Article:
Small business owners have shown incredible resilience in the face of rising costs, a tight labor market and the highest inflation in decades. As the Federal Reserve raises interest rates to fight inflation, small businesses face another challenge — obtaining the right financing tools in a rising interest rate environment.
On June 15, the Federal Reserve raised interest rates by three-quarters of a percentage point and signaled its intention for future increases this year. Higher interest rates make it more expensive to borrow money, which can have a ripple effect across your entire business.
That’s why it’s important to identify the right type of financing to help you maintain cashflow and meet the growing needs of your business. In a rising interest rate environment, every entrepreneur should know about the valuable benefits of U.S. Small Business Administration 7(a) loans.
Overview of SBA Loans
SBA 7(a) loans are guaranteed by the U.S. Small Business Administration, a government agency that supports America’s small businesses. Because the SBA guarantee helps banks mitigate some of the lending risk, more businesses can qualify for funding. Although the SBA offers many types of loan programs, the 7(a) loan is among the most popular because of its versatility.
The maximum amount for an SBA 7(a) loan is $5 million and it is typically used for business acquisitions, expansions and startups. It can also be used to fund an owner-occupied real estate purchase, construction or improvements, as well as inventory, tenant/leasehold improvements, debt refinance, or to provide working capital.
In most cases, the SBA does not make direct loans to entrepreneurs, so it provides guidelines for banks, community development organizations and micro-lending institutions. Financial institutions must be designated as an approved lender or as a Preferred Lending Partner by the SBA. PLP’s have the authority to make final credit decisions, saving you time and streamlining the application process. SBA loans are subject to credit and SBA approval — so being creditworthy makes it more likely that your loan will be approved.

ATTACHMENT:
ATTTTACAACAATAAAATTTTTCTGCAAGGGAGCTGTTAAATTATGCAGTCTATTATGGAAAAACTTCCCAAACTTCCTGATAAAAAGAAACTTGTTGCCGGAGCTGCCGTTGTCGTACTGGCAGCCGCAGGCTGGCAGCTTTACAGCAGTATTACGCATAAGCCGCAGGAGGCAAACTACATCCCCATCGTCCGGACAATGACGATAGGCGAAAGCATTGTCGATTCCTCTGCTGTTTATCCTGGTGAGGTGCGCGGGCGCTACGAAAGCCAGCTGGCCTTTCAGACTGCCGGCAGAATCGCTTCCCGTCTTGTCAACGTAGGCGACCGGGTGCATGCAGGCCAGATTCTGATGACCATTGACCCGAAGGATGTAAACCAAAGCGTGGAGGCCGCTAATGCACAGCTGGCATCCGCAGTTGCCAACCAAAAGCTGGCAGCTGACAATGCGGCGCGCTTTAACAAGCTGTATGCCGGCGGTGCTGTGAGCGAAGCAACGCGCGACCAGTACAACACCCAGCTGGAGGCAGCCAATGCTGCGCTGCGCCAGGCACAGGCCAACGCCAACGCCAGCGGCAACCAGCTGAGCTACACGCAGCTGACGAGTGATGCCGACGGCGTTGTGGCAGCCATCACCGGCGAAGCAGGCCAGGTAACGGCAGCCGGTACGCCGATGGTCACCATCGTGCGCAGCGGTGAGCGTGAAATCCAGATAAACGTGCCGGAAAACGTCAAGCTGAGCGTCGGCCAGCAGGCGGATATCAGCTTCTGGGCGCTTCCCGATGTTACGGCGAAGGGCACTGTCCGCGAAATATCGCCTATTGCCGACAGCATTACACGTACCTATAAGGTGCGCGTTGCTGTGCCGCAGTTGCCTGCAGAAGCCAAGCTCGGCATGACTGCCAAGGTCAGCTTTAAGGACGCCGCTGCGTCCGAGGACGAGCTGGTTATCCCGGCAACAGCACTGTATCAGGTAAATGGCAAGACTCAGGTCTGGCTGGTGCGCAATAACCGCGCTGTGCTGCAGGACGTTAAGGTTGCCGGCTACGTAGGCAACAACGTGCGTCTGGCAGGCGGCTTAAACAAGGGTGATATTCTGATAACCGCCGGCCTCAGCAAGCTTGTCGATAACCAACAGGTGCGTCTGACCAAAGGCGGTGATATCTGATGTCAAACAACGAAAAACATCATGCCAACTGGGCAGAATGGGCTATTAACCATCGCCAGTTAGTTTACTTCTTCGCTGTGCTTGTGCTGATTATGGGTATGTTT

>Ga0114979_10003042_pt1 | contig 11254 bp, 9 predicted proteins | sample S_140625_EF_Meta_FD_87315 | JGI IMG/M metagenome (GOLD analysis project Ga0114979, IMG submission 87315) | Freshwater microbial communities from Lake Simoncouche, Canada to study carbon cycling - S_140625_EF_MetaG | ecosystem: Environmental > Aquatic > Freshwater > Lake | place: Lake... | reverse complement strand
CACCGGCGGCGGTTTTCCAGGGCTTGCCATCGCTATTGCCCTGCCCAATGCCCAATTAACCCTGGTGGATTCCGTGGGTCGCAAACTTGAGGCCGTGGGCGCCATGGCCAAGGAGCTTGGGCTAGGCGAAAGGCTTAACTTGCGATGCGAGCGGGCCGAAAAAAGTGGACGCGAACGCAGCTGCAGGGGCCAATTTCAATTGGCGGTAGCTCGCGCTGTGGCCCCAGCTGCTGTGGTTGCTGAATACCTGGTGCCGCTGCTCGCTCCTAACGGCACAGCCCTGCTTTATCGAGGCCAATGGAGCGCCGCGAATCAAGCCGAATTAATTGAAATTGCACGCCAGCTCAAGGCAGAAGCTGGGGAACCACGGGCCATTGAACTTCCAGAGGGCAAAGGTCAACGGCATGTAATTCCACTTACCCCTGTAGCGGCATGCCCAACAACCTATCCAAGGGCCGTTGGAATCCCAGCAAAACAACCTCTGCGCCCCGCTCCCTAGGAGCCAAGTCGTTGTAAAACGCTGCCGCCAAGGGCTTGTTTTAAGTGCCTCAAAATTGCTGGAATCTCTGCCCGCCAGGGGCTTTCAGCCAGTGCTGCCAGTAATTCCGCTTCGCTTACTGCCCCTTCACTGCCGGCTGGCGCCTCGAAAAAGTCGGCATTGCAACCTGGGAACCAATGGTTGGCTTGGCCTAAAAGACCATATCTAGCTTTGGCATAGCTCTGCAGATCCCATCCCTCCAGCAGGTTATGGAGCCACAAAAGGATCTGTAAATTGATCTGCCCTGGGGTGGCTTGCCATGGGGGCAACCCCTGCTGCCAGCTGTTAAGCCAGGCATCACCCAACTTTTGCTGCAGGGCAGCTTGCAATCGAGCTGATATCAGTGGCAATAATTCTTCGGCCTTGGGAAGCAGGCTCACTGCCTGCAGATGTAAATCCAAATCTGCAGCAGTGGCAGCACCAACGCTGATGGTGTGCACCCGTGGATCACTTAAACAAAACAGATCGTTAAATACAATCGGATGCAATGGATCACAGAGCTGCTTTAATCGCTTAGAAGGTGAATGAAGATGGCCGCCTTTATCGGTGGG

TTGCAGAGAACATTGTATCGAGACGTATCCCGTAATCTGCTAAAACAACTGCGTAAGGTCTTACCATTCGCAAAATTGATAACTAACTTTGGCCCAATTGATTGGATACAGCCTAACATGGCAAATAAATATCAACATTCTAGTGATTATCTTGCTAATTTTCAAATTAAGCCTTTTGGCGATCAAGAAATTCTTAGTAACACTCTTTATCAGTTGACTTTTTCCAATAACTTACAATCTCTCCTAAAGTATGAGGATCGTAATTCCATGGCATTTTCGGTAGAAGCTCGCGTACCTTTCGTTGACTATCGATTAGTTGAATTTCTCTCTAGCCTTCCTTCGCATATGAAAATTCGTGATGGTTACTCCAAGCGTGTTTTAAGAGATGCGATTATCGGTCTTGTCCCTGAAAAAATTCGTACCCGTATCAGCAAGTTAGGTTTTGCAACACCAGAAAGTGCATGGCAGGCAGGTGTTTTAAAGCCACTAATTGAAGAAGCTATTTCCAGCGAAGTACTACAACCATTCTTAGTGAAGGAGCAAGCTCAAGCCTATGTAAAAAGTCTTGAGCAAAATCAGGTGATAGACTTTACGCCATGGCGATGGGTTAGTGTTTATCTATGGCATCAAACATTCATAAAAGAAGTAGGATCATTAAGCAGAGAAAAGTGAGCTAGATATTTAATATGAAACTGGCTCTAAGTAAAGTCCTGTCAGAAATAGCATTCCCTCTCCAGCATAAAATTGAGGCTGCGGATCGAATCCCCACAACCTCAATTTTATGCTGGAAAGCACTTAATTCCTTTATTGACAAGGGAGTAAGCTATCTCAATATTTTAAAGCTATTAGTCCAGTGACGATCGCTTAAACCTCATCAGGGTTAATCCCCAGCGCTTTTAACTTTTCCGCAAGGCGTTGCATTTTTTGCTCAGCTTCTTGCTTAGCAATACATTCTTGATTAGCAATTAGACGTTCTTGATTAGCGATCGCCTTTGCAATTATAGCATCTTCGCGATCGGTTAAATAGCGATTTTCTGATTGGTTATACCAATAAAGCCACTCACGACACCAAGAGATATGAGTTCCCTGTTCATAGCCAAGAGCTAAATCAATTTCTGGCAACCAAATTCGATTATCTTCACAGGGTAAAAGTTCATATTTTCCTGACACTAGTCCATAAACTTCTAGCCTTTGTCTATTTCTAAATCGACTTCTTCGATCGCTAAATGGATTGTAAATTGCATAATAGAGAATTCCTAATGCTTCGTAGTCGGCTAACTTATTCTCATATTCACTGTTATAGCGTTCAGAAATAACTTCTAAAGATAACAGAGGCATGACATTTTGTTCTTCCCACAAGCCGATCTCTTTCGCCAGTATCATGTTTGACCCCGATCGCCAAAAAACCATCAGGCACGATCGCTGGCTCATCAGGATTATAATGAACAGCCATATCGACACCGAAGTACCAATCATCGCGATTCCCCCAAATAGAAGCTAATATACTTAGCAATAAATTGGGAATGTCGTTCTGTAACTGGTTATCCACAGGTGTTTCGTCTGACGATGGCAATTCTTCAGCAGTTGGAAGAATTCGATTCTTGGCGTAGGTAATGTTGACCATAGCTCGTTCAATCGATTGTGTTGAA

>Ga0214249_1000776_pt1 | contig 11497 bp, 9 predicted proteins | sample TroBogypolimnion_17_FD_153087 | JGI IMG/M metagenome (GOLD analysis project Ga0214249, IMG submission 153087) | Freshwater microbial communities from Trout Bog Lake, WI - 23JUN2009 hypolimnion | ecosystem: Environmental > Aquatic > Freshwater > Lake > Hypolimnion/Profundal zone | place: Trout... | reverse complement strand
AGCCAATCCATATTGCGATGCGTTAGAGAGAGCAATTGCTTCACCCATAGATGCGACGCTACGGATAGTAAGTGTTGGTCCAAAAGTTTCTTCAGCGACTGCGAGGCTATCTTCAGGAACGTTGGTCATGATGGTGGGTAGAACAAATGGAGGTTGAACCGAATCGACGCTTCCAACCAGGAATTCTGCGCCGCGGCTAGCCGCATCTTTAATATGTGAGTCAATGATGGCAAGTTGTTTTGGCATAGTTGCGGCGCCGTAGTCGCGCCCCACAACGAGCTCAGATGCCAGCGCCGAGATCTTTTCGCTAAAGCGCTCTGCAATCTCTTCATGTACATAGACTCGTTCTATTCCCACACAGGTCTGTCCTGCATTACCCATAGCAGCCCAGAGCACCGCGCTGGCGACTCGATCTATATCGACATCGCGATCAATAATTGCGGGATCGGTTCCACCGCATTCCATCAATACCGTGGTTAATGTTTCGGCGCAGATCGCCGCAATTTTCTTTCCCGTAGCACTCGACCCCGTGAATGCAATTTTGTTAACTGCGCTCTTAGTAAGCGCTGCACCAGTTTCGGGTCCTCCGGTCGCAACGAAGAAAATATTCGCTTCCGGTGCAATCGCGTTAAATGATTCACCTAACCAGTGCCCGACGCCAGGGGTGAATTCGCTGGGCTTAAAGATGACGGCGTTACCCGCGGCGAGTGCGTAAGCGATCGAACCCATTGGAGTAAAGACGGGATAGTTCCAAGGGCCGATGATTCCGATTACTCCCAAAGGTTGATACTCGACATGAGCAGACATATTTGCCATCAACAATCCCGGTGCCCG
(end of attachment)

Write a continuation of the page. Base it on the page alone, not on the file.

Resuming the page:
SBA 7(a) loans have many advantages, but there are three reasons why they are particularly valuable for small business owners in a rising interest rate environment.
Because the SBA wants loans to be viable for small business owners, it sets a reasonable maximum interest rate. These rates may be fixed or variable, but are considered affordable for a business loan. Rates vary by lender and are influenced by the prime rate, loan size, term and situational factors such as the borrower’s industry and personal credit.
For most traditional financing, lenders require a 20 percent down payment. In contrast, certain SBA 7(a) loan programs may allow down payments of as little as 10 percent. By making a smaller down payment, you can preserve cash that can be reinvested in your business.
3. Long Payment Terms
SBA 7(a) loans have longer terms compared to traditional financing — up to 25 years for real estate, up to 10 years for equipment and seven years for working capital. Thanks to the longer terms, monthly loan payments are more affordable.
Get Ahead of Rising Interest Rates
Because more interest rate increases are likely on the way, now is the time to get your finances in order. Evaluating the financial needs of your business, with the help of an experienced banker, can help position your business for future success.
— Brad Brockbank is the Idaho Community Banking sales manager for Zions Bank. Zions Bank is a division of Zions Bancorporation, N.A. Member FDIC. NMLS #467014. Zions Bank is an Equal Housing Lender.